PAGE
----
So I made a melody in my head and translated it to a keyboard. I'm not sure which key it's in but I think it's in D# minor. But I just CAN'T, for the life of me, add a bass to it... I really like this one and I'd love to not cast it aside with all the others. I did my research on arpeggios and stuff and some famous left-hand patterns but I still don't know. I'd like an algorithm that tells me a good pattern to play under any melody; at least as a placeholder till I find something better. How do I go about learning that? I'm really new to this so please bear with me.
This is where your musicianship skills become useful. (Or where you realise you need some!)
Write down the melody and show it to us as notation. Then we know what we're talking about.
Hint: You'll probably find it much easier to notate with an E♭ minor key signature.
I'm really not trying to belittle you. But if you want to work with music, LEARN THE LANGUAGE!
If I'm misjudging you, I look forward to seeing your melody!
OK. You've put some work in. I'll offer some too!
First thing I did was re-write your tune to make it more readable. All the notes still start at the same times, but it's easier to read with a key signature (yes, I'll buy E♭ minor) longer note values and without all those fiddly rests.
Then I transposed it down to A minor. Simply because it's an 'easier' key to think in. You can transpose it back up of course if you like.
Now, the harmony. Well, if it's in A minor, I guess Am might be a good first chord. Yes, that sounds OK.
Now, what's changed in the second bar? Basically the same melody, but A has moved to G. What's an Am chord become if the A moves to G? Yes, a C major chord. Try it out - yes that's pretty.
We're getting towards halfway in the first 4-bar phrase. Shall we try a bog-standard sub-dominant moving to a dominant? That's Dm and E7. Yes, I like that.
The next 4 bars are almost the same as the first 4, with a more elaborate ending. Exactly the same chords would be boring, let's try another cliche, a 1, 6, 2, 5 bassline. If we keep it diatonic, you'll see what we get. Maybe you like the Fmaj9 chord, maybe you don't. Just give it a chance to grow on you. It could alternatively be a C chord as before.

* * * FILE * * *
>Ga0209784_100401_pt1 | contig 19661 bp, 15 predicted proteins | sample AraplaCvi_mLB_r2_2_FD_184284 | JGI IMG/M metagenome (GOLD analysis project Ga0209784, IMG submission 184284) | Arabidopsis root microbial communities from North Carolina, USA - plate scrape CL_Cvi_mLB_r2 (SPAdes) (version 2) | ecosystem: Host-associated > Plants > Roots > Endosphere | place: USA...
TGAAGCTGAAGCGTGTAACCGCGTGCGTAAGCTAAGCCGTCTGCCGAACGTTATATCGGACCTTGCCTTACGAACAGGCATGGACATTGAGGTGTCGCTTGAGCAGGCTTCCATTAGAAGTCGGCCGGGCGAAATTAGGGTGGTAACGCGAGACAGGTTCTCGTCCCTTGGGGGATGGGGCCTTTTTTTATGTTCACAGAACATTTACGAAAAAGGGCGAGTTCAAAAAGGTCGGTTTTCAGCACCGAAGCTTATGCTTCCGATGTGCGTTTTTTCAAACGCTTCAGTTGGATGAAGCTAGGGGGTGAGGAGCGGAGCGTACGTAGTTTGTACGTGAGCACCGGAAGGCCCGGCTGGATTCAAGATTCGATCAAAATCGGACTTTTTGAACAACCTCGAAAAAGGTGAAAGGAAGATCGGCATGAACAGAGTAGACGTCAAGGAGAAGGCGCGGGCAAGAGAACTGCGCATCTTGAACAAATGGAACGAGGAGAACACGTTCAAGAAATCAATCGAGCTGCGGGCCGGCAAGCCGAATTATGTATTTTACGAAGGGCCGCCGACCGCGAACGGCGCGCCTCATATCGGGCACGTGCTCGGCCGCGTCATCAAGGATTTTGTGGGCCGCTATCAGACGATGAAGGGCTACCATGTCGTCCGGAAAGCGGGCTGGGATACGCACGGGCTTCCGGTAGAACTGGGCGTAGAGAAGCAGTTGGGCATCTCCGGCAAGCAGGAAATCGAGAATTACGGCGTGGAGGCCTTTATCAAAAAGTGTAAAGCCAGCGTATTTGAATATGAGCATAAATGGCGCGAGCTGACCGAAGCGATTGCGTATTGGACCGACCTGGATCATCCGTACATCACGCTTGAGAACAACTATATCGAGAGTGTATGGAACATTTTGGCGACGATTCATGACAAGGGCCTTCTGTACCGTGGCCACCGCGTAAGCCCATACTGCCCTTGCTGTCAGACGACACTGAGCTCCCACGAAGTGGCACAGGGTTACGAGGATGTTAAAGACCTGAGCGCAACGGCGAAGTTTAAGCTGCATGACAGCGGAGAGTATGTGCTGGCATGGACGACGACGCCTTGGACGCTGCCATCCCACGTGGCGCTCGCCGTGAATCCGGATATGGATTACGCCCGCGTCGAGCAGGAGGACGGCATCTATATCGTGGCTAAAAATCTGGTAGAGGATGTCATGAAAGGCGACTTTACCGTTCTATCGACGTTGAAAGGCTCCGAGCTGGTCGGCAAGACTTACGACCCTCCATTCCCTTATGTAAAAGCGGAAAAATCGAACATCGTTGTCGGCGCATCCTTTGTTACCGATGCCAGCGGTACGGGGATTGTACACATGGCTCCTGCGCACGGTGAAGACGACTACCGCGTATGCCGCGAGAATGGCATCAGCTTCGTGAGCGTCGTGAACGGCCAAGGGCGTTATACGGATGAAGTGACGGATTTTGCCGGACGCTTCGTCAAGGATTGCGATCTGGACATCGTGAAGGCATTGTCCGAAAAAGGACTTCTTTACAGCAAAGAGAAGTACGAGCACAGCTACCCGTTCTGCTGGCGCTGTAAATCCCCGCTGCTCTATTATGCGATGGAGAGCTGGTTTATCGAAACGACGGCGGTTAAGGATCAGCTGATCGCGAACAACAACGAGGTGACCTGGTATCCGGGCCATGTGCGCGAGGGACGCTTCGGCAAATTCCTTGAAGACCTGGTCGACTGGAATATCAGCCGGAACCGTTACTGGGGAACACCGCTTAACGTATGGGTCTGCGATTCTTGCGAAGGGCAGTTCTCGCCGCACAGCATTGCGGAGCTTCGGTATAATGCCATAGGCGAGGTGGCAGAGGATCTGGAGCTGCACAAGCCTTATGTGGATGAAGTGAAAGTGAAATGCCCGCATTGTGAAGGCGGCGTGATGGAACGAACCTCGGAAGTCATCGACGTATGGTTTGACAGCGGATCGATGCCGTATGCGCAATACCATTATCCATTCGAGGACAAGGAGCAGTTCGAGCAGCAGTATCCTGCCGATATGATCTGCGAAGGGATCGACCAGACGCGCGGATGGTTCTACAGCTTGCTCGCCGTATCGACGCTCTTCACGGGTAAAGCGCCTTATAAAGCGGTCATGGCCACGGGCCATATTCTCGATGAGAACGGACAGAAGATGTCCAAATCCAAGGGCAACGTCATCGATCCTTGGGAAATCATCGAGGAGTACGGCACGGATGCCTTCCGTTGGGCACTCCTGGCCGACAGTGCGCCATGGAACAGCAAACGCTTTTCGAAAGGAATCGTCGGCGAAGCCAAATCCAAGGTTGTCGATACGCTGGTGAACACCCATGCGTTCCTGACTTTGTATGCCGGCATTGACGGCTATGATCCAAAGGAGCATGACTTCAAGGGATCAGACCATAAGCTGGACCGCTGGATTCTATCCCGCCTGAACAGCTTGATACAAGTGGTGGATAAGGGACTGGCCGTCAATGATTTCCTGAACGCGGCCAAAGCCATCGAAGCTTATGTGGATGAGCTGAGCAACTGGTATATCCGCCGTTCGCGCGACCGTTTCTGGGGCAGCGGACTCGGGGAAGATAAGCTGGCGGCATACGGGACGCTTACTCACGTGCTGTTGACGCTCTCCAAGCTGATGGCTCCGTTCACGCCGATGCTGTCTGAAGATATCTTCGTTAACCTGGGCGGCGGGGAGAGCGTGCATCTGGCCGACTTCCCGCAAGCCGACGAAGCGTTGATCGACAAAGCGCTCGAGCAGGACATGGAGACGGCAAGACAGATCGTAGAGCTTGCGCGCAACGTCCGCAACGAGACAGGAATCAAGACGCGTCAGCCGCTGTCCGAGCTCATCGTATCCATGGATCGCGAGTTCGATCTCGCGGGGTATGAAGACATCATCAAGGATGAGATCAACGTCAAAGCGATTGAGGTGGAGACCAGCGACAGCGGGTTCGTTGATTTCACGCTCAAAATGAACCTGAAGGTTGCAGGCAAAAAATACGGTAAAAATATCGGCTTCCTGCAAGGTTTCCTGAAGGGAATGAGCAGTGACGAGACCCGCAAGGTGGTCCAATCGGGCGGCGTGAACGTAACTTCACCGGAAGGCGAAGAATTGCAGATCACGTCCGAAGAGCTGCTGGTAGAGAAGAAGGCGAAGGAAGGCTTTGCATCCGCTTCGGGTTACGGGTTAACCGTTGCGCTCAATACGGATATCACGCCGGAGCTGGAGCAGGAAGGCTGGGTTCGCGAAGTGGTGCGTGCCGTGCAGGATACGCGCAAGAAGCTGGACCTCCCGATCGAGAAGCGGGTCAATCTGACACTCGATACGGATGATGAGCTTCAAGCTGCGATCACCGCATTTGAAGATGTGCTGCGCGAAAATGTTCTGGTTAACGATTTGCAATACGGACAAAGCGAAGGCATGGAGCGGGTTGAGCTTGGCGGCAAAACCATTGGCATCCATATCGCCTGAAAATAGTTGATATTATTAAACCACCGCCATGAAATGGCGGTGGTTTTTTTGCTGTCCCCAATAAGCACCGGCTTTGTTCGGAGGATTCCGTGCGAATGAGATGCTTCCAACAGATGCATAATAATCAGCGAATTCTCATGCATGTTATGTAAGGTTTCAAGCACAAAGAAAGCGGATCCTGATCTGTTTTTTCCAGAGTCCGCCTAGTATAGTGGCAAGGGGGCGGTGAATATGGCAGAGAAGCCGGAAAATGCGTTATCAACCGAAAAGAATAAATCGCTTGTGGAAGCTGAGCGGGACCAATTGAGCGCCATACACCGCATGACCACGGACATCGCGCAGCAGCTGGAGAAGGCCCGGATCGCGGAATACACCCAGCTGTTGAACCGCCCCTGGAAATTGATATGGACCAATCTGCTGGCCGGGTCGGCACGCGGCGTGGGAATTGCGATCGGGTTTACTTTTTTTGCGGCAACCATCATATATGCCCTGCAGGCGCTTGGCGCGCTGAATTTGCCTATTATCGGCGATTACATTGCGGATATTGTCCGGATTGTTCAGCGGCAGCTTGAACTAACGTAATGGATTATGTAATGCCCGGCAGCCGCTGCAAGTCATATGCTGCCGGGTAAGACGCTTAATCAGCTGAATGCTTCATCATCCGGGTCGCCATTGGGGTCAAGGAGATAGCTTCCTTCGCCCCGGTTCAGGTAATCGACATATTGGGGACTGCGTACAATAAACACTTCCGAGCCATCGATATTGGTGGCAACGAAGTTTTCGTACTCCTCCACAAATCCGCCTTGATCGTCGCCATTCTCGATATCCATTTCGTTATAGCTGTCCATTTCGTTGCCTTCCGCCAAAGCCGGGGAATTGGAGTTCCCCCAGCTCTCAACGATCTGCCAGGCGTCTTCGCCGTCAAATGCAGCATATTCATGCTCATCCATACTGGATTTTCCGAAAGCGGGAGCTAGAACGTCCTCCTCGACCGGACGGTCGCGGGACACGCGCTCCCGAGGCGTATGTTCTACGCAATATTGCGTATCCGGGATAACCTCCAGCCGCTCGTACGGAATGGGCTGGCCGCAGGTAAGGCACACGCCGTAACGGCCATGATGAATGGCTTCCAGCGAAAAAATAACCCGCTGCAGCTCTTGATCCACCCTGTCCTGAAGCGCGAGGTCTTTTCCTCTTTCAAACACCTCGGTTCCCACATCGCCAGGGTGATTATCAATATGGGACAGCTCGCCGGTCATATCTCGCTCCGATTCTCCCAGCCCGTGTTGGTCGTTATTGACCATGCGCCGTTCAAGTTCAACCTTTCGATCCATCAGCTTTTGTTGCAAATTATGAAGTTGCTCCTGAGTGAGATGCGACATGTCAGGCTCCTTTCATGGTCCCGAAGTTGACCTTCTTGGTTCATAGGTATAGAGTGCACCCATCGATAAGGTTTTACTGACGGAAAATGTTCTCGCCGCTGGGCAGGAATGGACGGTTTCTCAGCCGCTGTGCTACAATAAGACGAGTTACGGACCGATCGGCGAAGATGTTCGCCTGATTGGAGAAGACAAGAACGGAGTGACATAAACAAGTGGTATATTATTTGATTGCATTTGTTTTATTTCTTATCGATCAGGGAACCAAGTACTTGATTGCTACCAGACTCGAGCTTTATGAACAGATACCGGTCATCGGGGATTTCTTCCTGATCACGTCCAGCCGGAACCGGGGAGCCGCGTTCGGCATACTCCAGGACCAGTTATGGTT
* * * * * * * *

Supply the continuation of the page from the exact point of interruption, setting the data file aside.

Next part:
I've spiced the E7 up with the 'Hendrix' ♯9 plus a suspension. (Ok, I'll be honest. It fell under my fingers and sounded good. The analysis came afterwards.)
You've given me just 3 more bars. OK let's do the same as we started with, but get to the E7 a bit sooner, and I'll add an extra bar to round it off back home on Am.
We could have done other things. We could have taken that A, G, F, E line from the melody and doubled it as the bass line. But that's not really adding any value.
Hope I've given you something to think about!
Here is one trick if you just want to lay down a series of chords under your melody.
Work out what key you are playing in, then write out all the triads (1st, 3rd, 5th) in that key. There should be seven of them, with one starting on each note of the scale.
Pick a group of notes to lay a chord under. This could be a bar, but doesn't have to be. Pick two important notes in that group (but try to avoid two notes that are a 2nd or 7th apart as that messes up this system). It's entirely a judgement call as to which are the important notes, but an example would be the two ends of a run of notes.
Find the chords that contain those two notes. There may well be two to choose from. Try playing each of the chords, and pick the one that sounds best.
For bonus points, use inversions of the chords to avoid the bass line leaping around too much. If you use a simple triad under the root note of your key, you can produce all the other chords as triads, first inversions or second inversions, barely moving up or down the scale at all.